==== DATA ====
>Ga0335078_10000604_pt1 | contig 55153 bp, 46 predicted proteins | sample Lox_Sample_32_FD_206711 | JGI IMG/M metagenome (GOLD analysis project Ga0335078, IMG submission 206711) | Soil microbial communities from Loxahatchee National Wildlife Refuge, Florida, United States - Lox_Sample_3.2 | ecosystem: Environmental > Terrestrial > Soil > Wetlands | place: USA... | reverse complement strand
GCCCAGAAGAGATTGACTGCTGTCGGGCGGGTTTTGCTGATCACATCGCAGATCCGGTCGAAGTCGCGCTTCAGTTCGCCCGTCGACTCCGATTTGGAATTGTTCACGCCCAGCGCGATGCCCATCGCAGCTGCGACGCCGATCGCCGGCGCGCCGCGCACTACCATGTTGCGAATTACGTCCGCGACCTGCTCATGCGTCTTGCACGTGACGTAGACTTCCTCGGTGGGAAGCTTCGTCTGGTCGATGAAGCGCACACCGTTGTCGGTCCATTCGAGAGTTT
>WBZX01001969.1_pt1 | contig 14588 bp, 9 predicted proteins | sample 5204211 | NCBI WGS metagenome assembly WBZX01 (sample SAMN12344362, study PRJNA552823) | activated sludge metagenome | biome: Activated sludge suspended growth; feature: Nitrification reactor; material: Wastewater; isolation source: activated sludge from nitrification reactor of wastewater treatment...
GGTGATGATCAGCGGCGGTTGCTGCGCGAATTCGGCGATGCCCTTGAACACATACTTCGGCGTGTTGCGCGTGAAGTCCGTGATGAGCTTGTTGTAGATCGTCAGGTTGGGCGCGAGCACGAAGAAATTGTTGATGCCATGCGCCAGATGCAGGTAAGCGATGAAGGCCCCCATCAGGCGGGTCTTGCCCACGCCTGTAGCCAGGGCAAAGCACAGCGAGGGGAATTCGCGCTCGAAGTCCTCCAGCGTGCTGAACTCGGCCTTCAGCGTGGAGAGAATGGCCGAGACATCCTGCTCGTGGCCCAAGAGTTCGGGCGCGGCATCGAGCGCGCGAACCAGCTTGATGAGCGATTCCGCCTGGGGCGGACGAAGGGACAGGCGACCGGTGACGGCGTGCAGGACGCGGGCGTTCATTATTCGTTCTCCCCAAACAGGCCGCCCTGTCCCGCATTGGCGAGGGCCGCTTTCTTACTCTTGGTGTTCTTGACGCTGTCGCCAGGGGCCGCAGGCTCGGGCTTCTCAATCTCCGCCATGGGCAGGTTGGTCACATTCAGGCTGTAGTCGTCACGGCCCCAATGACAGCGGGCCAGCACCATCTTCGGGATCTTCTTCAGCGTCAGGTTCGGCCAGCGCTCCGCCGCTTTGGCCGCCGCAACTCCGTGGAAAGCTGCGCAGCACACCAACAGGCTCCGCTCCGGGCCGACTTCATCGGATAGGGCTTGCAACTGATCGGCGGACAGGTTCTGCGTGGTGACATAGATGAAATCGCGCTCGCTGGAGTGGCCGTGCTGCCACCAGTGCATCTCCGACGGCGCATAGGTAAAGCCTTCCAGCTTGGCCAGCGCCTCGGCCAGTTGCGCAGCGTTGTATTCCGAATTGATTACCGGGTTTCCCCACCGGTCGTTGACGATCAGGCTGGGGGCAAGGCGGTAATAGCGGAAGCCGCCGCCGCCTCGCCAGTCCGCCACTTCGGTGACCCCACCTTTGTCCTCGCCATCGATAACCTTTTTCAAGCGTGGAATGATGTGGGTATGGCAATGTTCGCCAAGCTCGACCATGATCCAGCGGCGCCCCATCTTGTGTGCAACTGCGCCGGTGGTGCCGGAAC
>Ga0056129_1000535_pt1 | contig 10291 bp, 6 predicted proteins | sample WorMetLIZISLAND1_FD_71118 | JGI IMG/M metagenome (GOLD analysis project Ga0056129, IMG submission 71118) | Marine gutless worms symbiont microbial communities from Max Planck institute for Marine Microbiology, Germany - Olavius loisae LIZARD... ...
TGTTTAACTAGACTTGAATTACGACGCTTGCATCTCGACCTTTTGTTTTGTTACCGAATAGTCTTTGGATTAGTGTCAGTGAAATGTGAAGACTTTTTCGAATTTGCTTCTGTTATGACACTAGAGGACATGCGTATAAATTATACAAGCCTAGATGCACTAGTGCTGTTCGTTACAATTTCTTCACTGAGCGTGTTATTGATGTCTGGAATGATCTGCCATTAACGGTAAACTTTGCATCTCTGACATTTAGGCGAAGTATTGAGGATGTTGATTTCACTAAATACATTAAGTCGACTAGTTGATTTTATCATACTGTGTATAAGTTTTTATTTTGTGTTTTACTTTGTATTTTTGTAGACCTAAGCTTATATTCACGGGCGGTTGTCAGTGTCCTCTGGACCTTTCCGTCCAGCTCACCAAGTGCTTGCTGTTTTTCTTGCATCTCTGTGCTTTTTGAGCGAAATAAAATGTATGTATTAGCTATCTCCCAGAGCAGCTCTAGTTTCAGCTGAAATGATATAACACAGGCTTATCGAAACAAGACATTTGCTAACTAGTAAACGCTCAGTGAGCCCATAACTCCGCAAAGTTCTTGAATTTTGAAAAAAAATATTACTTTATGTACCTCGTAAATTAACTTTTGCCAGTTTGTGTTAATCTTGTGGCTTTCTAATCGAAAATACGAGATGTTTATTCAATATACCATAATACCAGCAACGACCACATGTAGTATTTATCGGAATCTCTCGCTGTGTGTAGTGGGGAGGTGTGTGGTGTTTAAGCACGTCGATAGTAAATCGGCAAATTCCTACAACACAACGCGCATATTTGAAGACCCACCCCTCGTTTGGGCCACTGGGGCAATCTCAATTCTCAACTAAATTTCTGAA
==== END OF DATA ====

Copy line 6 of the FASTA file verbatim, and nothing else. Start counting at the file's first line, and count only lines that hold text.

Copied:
TGTTTAACTAGACTTGAATTACGACGCTTGCATCTCGACCTTTTGTTTTGTTACCGAATAGTCTTTGGATTAGTGTCAGTGAAATGTGAAGACTTTTTCGAATTTGCTTCTGTTATGACACTAGAGGACATGCGTATAAATTATACAAGCCTAGATGCACTAGTGCTGTTCGTTACAATTTCTTCACTGAGCGTGTTATTGATGTCTGGAATGATCTGCCATTAACGGTAAACTTTGCATCTCTGACATTTAGGCGAAGTATTGAGGATGTTGATTTCACTAAATACATTAAGTCGACTAGTTGATTTTATCATACTGTGTATAAGTTTTTATTTTGTGTTTTACTTTGTATTTTTGTAGACCTAAGCTTATATTCACGGGCGGTTGTCAGTGTCCTCTGGACCTTTCCGTCCAGCTCACCAAGTGCTTGCTGTTTTTCTTGCATCTCTGTGCTTTTTGAGCGAAATAAAATGTATGTATTAGCTATCTCCCAGAGCAGCTCTAGTTTCAGCTGAAATGATATAACACAGGCTTATCGAAACAAGACATTTGCTAACTAGTAAACGCTCAGTGAGCCCATAACTCCGCAAAGTTCTTGAATTTTGAAAAAAAATATTACTTTATGTACCTCGTAAATTAACTTTTGCCAGTTTGTGTTAATCTTGTGGCTTTCTAATCGAAAATACGAGATGTTTATTCAATATACCATAATACCAGCAACGACCACATGTAGTATTTATCGGAATCTCTCGCTGTGTGTAGTGGGGAGGTGTGTGGTGTTTAAGCACGTCGATAGTAAATCGGCAAATTCCTACAACACAACGCGCATATTTGAAGACCCACCCCTCGTTTGGGCCACTGGGGCAATCTCAATTCTCAACTAAATTTCTGAA